Bulletin IT-533 found at is very clear
on the subject of interest deductibility.  It shows that if your
investment is to make capital gains, the interest may be added to
the ACB of the property but not deducted against current income.
Admittedly, the bulletin does NOT use rental properties as an
example but the general tone of the bulletin is quite clear.
  You need to sit down with someone who understands the premise
BEFORE you buy an alligator consuming $600 per month of hard
earned cash.
  PS: Over the years I participated in the purchase and sale of
over 3,500 rental condominium units.  At the moment, I do not see
rental profits in the purchase of downtown condos.  There may be,
indeed WILL be a long term capital gain and with 7% increase in
rents, the rent received will double in ten years but there is no
  For instance, a building on East Keith in North Vancouver has
had rent rise form $600 / month in 1987 to $950 a month today.
  Another building at 145 East 4th in North Van had apartments
sell to "green" investors for $140,000 in 1981 and they are only
in the $180,000 range today, 24 years later.  And, they went from
$140,000 DOWN to $38,000 in 1985.  I know because I bought 16 of
them with two partners.
  You have to be careful and make sure that you are not just
buying on hype.
  I am of the opinion that anyone without an apartment to live in
should buy now if they are renting.  The reason is that they are
not buying for resale and it does not matter if the property goes
down in value 10 or even 30% IN THE SHORT RUN because it WILL
rise again and pass the present sale price even if it is too
  However, if you hold on, waiting to buy when it goes down and
it doesn;t go down but goes up another $30,000, you have to earn
$60,000 and pay $30,000 of tax, CPP, EI and back and forth to
work expenses to have $30,000 left over to pay the difference.
Of course, you could finance the $30,000 at 4% and then you would
have to earn $100,000 more to make up the $30,000 plus interest
because THAT $30,000 IS the LAST $30,000 you pay off.
  Hope this helps.  Remember, if you have money for a down
payment on this unit, you should pay that money down on your
existing non-deductible personal home mortgage and then borrow
the money for the down payment. A good advantage of having
investment properties is that you can use the rent to make your
own residential mortgage deductible.  Goto and read
the Nov 2001 newsletter (In box at top left of home page) for
more information.  You can also come out to one of our Thursday
seminars on the subject.
  Answers to this and other similar  questions can be obtained
free on Air every Sunday morning.
   Every Sunday at 9:00 AM on 600AM in Vancouver, I, david ingram
am a permanent guest on Fred Snyder of Dundee Wealth Managers'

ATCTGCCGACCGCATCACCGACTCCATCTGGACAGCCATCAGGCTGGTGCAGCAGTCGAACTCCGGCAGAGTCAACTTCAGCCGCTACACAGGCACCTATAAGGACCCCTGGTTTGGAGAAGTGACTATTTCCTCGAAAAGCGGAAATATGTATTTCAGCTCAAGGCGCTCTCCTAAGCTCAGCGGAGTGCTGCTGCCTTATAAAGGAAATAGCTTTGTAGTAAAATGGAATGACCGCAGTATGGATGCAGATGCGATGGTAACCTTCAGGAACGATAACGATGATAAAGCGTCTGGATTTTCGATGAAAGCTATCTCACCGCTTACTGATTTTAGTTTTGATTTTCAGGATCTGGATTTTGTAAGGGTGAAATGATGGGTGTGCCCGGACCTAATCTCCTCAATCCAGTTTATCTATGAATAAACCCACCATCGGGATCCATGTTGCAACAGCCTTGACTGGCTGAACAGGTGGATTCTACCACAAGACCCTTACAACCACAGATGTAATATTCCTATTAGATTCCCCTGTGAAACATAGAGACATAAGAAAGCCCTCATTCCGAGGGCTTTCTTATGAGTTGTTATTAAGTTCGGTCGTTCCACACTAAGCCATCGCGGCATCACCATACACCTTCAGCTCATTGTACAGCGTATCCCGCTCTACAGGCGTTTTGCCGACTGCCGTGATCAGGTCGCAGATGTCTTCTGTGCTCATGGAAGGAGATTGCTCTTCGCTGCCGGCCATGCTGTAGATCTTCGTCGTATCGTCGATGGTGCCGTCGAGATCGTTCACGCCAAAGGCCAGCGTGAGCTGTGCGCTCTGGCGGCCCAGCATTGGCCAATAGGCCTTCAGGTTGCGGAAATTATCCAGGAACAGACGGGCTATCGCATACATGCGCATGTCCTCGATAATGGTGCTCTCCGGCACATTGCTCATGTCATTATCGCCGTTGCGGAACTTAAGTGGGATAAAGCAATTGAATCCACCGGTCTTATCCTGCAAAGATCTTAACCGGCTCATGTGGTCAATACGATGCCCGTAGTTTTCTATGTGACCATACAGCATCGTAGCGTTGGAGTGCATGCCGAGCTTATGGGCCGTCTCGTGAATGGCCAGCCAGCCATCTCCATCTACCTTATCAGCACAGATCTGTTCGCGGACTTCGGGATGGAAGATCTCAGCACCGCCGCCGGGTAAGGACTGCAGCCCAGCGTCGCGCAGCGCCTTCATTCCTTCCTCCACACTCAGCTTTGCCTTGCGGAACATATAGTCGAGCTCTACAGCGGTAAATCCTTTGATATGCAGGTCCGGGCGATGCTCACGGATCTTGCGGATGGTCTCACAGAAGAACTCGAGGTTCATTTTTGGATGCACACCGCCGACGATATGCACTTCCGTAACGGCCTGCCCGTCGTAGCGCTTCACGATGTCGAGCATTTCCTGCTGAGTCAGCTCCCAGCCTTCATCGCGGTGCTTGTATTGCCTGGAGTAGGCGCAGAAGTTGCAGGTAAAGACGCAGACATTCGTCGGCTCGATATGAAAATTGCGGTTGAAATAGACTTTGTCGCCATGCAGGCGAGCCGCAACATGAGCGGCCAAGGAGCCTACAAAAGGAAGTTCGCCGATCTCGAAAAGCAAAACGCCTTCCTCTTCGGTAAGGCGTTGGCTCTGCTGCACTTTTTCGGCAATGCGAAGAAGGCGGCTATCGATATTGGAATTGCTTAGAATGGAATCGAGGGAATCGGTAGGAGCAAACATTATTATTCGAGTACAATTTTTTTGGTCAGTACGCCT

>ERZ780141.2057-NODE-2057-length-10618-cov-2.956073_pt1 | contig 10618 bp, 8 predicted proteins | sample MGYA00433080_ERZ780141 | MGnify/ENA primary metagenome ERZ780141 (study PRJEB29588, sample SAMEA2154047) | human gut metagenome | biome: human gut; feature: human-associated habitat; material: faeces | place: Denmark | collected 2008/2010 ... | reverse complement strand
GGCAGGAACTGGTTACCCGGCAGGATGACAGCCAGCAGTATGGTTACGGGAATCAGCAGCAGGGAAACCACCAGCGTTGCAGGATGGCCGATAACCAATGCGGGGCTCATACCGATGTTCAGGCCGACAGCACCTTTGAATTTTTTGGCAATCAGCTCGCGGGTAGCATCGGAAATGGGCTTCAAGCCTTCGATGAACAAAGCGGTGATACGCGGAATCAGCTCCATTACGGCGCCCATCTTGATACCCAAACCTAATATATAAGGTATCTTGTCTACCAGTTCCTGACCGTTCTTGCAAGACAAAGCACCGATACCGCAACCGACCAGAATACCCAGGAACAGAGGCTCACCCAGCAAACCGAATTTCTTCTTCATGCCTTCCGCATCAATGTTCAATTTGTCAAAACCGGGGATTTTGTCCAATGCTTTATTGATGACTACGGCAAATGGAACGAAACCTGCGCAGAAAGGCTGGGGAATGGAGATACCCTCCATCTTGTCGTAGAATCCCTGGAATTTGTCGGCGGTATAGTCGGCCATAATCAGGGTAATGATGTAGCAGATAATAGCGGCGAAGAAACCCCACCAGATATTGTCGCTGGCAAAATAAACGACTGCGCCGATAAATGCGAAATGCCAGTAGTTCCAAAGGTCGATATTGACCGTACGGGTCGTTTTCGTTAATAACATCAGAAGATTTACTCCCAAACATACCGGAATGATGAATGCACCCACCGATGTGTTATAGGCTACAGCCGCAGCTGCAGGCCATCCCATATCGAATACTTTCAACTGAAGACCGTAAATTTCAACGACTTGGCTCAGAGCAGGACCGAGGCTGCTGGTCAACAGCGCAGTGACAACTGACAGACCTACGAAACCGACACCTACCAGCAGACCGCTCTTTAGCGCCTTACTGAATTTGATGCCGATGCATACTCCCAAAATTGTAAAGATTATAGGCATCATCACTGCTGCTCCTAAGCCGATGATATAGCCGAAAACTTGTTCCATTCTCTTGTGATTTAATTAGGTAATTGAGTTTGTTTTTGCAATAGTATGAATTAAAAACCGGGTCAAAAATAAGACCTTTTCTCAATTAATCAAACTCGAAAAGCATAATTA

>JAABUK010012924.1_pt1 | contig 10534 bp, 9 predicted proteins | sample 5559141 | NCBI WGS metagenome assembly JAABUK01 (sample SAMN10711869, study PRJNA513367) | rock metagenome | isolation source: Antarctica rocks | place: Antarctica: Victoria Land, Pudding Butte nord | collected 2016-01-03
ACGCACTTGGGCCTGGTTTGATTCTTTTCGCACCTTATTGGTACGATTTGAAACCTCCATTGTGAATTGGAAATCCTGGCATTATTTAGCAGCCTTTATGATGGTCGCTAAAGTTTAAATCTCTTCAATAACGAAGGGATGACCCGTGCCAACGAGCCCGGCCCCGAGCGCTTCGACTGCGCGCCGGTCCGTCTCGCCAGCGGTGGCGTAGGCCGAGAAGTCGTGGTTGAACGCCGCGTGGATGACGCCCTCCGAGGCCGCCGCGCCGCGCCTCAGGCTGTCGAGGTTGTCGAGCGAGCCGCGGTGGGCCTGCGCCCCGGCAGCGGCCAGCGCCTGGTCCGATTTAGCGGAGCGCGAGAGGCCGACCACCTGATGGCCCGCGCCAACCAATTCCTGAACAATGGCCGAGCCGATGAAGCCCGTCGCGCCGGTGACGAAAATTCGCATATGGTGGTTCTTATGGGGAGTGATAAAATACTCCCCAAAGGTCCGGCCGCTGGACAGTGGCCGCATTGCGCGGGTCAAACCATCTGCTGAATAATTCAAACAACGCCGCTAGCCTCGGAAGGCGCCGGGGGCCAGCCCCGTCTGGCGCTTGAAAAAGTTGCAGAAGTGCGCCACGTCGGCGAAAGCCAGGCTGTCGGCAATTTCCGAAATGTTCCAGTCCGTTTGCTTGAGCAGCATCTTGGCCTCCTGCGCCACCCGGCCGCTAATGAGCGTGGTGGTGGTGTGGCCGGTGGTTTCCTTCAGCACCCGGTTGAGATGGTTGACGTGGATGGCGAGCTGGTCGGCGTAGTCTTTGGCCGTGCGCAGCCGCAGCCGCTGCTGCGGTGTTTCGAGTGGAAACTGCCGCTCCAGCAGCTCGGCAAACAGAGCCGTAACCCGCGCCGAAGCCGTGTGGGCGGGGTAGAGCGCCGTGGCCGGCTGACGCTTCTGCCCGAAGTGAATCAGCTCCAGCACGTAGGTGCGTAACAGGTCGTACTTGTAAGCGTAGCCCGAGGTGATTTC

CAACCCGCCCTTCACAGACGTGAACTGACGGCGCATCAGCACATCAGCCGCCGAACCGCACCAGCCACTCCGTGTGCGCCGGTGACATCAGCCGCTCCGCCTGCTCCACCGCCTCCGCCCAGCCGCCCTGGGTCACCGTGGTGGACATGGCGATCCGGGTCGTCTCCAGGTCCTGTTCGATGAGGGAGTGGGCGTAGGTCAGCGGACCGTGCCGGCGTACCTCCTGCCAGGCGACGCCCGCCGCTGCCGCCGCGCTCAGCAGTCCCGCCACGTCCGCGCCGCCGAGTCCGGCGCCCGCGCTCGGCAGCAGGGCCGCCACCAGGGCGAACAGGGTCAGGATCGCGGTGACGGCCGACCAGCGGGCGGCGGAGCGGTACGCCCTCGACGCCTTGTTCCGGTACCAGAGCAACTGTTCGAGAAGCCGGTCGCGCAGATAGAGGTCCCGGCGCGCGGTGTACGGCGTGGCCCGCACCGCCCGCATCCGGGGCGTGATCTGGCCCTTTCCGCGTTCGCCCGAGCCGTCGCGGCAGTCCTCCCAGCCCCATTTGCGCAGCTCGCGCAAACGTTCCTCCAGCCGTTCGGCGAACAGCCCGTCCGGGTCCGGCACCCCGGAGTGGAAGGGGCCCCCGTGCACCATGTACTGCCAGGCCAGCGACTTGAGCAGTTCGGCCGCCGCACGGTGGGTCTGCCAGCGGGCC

LIVE talk show called "ITS YOUR MONEY"
   Those outside of the Lower Mainland will be able to listen on
the internet at
   Call (604) 280-0600 to have your question answered.  BC
listeners can also call 1-866-778-0600.
   Callers to the show and questioners on this board can also
attend the Thursday Night seminars on finance and making your
Canadian Mortgage Interest deductible.
   David Ingram's US/Canada Services
  US / Canada / Mexico tax, Immigration and working Visa
  US / Canada Real Estate Specialists
  Home office at:
  4466 Prospect Road
  North Vancouver,  BC, CANADA, V7N 3L7
  Cell (604) 657-8451 -
  (604) 980-0321 Fax (604) 980-0325
  Calls welcomed from 9 AM to 9 PM 7 days a week (please do not
fax or phone outside of those hours as this is a home office)
   email to taxman at
  Disclaimer:  This question has been answered without detailed
information or consultation and is to be regarded only as general
comment.   Nothing in this message is or should be construed as
advice in any particular circumstances. No contract exists
between the reader and the author and any and all non-contractual
duties are expressly denied. All readers should obtain formal
advice from a competent and appropriately qualified legal
practitioner or tax specialist in connection with personal or
business affairs such as at If you forward this
message, this disclaimer must be included."
  Be ALERT,  the world needs more "lerts"
   Every Thursday Evening, Fred Snyder of Dundee Wealth
Management conducts one of 17 different financial seminars at his
   Time:    7:00 to 9:30 PM
  Date:    Every Thursday evening
  Place    1764 West Seventh
               Vancouver (corner of Burrard)
  Phone (604) 731-8900 to register
   No cost - no obligation
   Topics always cover mortgage interest as a deduction
   other topics - getting the mortgage, estate planning, critical
care insurance, income taxation, differences between stocks and
bonds, and usually the most innovative HELOC mortgage offered in
Canada from Manulife Bank
  ask international income tax expert preparation & immigration
consultant david ingram, North Vancouver, BC, Canada experts on
RRSP RESP IRA 401(K) radio CKBD 600AM 9 AM Sunday mornings on
Fred Snyder's IT's YOUR MONEY
  Hope this helps.